The City of Winooski has received four proposals to develop one of the last open downtown parcels and will consider a range of projects including a hotel, offices and housing, city manager Jessie Baker said.
She plans to recommend one plan to the city council for consideration at its November 4 meeting. “We're weighing those options now," Baker said. Until then, the plans are not public, she said.
The city issued a request for proposals for the parcel, known as Lot 7D, on July 22, after negotiations with developer Adam Dubroff to build a hotel or multi-family housing unit on the property fell apart. He is instead refocusing his efforts to build a 90-room Tru by Hilton hotel about a block away, near the Champlain Mill.
Winooski has been working to bring a hotel to the downtown for at least five years.
Lot 7D is at the corner of Abenaki Way and Winooski Falls Way, in the gravel parking lot between Community College of Vermont and the Riverrun apartment building. The 0.83-acre parcel is in the city's designated downtown redevelopment zone, where new condos, apartments, office and retail operations worth a combined $200 million have sprung up over the past 15 years.
The city has eyed a portion of the lot for construction of a new municipal parking garage to ease a downtown parking crunch. In March, voters approved a bond for the garage. The request for proposals outlined various potential development scenarios. A developer could build a garage and lease spots to the city, or vice versa.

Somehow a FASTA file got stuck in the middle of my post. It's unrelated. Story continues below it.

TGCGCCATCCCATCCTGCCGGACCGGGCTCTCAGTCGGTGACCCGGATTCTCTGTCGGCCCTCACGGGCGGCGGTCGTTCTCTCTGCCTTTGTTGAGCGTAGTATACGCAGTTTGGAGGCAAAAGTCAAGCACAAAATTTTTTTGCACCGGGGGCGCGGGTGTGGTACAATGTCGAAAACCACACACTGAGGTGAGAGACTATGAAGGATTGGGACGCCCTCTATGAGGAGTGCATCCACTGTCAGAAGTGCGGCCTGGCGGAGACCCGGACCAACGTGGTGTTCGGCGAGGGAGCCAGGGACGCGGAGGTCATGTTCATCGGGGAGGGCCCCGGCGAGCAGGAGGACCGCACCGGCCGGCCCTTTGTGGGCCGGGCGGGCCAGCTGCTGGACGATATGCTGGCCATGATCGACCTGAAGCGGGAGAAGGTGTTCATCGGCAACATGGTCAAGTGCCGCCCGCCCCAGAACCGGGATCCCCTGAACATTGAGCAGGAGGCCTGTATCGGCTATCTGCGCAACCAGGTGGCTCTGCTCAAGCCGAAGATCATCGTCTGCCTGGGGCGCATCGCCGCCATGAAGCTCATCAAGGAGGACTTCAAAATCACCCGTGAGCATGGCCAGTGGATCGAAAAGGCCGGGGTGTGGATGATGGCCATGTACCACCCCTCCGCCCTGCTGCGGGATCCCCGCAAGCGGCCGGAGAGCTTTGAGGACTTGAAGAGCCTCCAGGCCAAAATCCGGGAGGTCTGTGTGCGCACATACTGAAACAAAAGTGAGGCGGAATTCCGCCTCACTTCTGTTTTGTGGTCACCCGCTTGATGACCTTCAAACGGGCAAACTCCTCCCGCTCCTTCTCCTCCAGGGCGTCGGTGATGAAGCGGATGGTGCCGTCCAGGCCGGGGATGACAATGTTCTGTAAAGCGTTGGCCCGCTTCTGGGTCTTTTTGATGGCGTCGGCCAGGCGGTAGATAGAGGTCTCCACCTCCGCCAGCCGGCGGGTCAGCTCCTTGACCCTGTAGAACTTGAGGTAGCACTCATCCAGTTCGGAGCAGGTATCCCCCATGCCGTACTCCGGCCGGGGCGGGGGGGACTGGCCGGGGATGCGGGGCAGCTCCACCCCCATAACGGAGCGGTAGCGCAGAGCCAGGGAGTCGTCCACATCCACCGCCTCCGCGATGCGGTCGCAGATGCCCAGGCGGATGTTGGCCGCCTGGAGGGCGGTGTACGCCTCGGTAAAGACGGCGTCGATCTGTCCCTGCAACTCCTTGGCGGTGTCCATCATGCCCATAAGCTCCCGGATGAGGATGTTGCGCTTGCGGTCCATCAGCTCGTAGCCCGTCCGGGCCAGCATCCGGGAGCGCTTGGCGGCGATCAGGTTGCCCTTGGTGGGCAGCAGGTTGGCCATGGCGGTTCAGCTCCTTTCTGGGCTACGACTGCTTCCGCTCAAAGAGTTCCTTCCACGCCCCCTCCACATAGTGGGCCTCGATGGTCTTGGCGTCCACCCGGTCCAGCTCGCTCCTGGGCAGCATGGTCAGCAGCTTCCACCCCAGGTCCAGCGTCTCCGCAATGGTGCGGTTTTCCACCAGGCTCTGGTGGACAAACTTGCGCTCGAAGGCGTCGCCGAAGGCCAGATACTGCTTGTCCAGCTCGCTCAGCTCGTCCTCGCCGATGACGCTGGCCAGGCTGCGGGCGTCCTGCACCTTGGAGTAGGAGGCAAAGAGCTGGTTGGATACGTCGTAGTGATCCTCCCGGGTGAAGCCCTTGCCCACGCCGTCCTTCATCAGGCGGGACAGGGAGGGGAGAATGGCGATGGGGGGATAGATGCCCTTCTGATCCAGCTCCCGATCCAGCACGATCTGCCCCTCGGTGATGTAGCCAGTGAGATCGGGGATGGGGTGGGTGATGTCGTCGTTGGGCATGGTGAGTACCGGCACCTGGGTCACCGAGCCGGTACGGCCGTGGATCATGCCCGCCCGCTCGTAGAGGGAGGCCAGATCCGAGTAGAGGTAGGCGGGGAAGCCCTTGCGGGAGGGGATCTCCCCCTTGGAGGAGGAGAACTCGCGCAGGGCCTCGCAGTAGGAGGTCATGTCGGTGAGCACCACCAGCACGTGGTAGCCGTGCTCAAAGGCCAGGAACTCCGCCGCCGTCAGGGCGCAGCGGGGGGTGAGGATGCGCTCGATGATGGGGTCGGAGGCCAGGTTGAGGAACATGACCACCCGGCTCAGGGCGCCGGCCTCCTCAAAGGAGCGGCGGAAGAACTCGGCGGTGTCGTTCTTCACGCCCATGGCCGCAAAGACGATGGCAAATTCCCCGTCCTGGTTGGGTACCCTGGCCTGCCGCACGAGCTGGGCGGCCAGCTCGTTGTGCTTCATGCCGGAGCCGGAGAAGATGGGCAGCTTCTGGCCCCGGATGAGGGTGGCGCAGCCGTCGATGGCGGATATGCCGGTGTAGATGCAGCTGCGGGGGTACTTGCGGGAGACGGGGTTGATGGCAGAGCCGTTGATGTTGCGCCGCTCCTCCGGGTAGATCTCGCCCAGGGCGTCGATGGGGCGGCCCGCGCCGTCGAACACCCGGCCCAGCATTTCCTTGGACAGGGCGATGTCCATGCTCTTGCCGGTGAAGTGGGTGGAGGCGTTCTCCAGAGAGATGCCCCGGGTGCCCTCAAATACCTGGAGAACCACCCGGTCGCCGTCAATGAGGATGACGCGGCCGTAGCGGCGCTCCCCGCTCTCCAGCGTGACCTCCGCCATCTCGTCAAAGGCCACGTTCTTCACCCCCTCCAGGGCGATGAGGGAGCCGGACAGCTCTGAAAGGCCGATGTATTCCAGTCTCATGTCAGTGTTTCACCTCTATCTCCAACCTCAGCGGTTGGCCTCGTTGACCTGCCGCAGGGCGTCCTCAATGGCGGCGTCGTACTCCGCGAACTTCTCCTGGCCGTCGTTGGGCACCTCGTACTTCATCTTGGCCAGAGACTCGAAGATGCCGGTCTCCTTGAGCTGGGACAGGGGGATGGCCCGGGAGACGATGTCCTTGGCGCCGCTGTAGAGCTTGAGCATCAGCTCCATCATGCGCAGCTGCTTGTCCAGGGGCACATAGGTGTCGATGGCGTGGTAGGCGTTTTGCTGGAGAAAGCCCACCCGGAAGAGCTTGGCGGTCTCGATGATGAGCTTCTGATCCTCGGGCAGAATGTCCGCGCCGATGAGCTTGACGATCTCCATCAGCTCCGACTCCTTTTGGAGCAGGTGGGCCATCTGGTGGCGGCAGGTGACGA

Dubroff did not submit a proposal but is pushing city officials to negotiate with him on his own hotel plan, on the third different site he's considered.
It would now be built on land right next to his original site, wedged between the Champlain Mill and the Winooski bridge. Neighboring businesses objected to the first location for lack of parking. Critics also said the lot was too small for a hotel. Dubroff is now proposing to swap that parcel for a city-owned one. He told the city council on October 7 that he and his partners are at "impasse" in their negotiations with city officials.
"We need your help and support to make this happen,” Dubroff said.
Dubroff later told Seven Days he and his partners want a deal by the end of the year and that he went before the council in hopes of hurrying things up. Baker said she doesn't consider negotiations with Dubroff to be at an impasse.
"He hasn’t put forward an actual project there yet,” Baker said. She added: "I certainly am willing to work with Adam and with any developer who wants to do business in the city.”